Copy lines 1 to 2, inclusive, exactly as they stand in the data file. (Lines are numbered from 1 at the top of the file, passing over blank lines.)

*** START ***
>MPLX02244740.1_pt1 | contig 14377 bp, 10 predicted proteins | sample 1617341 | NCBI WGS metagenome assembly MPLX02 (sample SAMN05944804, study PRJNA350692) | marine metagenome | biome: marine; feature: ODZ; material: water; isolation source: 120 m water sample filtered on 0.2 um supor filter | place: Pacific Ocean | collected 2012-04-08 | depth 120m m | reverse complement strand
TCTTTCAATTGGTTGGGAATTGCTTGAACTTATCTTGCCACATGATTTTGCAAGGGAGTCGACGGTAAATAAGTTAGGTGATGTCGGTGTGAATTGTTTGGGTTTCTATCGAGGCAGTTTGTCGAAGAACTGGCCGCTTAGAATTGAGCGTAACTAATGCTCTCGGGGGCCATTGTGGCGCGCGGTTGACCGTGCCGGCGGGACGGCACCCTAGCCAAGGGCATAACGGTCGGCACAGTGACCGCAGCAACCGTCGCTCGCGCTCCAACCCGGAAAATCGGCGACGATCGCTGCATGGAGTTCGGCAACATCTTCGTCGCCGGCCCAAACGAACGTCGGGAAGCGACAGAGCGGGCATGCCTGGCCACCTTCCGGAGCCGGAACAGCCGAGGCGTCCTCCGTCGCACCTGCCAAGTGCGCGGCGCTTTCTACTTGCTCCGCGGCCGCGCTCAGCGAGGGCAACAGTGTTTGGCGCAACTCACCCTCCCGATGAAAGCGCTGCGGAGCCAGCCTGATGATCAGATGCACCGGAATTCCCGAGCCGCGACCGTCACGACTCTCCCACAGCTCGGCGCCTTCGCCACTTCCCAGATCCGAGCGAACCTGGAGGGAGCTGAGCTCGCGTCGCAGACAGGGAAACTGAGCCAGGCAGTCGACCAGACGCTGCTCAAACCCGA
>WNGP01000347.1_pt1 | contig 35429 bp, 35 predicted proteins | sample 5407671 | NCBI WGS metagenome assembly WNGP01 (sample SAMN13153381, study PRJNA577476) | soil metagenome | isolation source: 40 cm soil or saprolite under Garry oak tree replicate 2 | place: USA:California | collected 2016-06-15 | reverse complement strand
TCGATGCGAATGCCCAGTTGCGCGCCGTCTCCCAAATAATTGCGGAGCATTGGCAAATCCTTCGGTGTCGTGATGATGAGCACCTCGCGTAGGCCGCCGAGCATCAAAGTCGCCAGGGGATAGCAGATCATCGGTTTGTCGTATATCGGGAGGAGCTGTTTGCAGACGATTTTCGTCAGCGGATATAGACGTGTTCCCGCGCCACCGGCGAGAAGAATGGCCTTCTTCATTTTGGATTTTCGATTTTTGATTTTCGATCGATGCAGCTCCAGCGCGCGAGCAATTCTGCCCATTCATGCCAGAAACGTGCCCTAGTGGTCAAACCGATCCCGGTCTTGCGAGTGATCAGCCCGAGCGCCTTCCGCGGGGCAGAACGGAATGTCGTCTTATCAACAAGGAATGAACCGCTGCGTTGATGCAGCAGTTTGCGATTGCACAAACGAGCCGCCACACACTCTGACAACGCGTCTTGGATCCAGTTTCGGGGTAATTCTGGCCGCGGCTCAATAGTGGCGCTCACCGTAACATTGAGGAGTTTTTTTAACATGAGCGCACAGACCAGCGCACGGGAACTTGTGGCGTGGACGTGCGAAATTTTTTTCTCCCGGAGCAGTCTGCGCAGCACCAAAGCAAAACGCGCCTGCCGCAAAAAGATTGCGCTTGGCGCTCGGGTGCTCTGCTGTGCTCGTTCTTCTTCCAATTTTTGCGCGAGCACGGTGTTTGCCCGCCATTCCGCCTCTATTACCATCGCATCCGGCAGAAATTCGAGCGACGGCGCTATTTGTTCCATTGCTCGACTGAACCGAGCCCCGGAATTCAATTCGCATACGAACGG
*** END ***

>MPLX02244740.1_pt1 | contig 14377 bp, 10 predicted proteins | sample 1617341 | NCBI WGS metagenome assembly MPLX02 (sample SAMN05944804, study PRJNA350692) | marine metagenome | biome: marine; feature: ODZ; material: water; isolation source: 120 m water sample filtered on 0.2 um supor filter | place: Pacific Ocean | collected 2012-04-08 | depth 120m m | reverse complement strand
TCTTTCAATTGGTTGGGAATTGCTTGAACTTATCTTGCCACATGATTTTGCAAGGGAGTCGACGGTAAATAAGTTAGGTGATGTCGGTGTGAATTGTTTGGGTTTCTATCGAGGCAGTTTGTCGAAGAACTGGCCGCTTAGAATTGAGCGTAACTAATGCTCTCGGGGGCCATTGTGGCGCGCGGTTGACCGTGCCGGCGGGACGGCACCCTAGCCAAGGGCATAACGGTCGGCACAGTGACCGCAGCAACCGTCGCTCGCGCTCCAACCCGGAAAATCGGCGACGATCGCTGCATGGAGTTCGGCAACATCTTCGTCGCCGGCCCAAACGAACGTCGGGAAGCGACAGAGCGGGCATGCCTGGCCACCTTCCGGAGCCGGAACAGCCGAGGCGTCCTCCGTCGCACCTGCCAAGTGCGCGGCGCTTTCTACTTGCTCCGCGGCCGCGCTCAGCGAGGGCAACAGTGTTTGGCGCAACTCACCCTCCCGATGAAAGCGCTGCGGAGCCAGCCTGATGATCAGATGCACCGGAATTCCCGAGCCGCGACCGTCACGACTCTCCCACAGCTCGGCGCCTTCGCCACTTCCCAGATCCGAGCGAACCTGGAGGGAGCTGAGCTCGCGTCGCAGACAGGGAAACTGAGCCAGGCAGTCGACCAGACGCTGCTCAAACCCGA